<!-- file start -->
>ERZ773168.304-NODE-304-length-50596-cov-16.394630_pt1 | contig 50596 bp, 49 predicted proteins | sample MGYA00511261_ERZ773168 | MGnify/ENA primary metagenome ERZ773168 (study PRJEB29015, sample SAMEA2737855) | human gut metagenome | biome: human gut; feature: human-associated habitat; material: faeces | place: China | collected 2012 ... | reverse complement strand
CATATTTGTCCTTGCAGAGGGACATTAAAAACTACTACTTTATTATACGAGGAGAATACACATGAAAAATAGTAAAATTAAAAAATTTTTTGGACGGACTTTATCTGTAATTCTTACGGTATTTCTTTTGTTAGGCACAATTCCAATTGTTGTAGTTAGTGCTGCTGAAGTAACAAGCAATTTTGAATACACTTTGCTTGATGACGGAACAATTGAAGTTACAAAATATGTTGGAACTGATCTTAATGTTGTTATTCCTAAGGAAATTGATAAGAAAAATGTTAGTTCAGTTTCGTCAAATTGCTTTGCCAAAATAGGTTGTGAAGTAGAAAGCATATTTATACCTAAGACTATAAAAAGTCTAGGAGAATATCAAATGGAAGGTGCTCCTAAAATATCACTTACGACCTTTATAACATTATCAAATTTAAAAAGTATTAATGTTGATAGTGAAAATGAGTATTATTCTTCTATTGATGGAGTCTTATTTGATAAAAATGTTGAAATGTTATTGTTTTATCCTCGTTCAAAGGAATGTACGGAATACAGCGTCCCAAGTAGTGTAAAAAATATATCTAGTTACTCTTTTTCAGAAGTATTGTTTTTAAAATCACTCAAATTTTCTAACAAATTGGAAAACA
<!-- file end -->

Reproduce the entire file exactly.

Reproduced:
>ERZ773168.304-NODE-304-length-50596-cov-16.394630_pt1 | contig 50596 bp, 49 predicted proteins | sample MGYA00511261_ERZ773168 | MGnify/ENA primary metagenome ERZ773168 (study PRJEB29015, sample SAMEA2737855) | human gut metagenome | biome: human gut; feature: human-associated habitat; material: faeces | place: China | collected 2012 ... | reverse complement strand
CATATTTGTCCTTGCAGAGGGACATTAAAAACTACTACTTTATTATACGAGGAGAATACACATGAAAAATAGTAAAATTAAAAAATTTTTTGGACGGACTTTATCTGTAATTCTTACGGTATTTCTTTTGTTAGGCACAATTCCAATTGTTGTAGTTAGTGCTGCTGAAGTAACAAGCAATTTTGAATACACTTTGCTTGATGACGGAACAATTGAAGTTACAAAATATGTTGGAACTGATCTTAATGTTGTTATTCCTAAGGAAATTGATAAGAAAAATGTTAGTTCAGTTTCGTCAAATTGCTTTGCCAAAATAGGTTGTGAAGTAGAAAGCATATTTATACCTAAGACTATAAAAAGTCTAGGAGAATATCAAATGGAAGGTGCTCCTAAAATATCACTTACGACCTTTATAACATTATCAAATTTAAAAAGTATTAATGTTGATAGTGAAAATGAGTATTATTCTTCTATTGATGGAGTCTTATTTGATAAAAATGTTGAAATGTTATTGTTTTATCCTCGTTCAAAGGAATGTACGGAATACAGCGTCCCAAGTAGTGTAAAAAATATATCTAGTTACTCTTTTTCAGAAGTATTGTTTTTAAAATCACTCAAATTTTCTAACAAATTGGAAAACA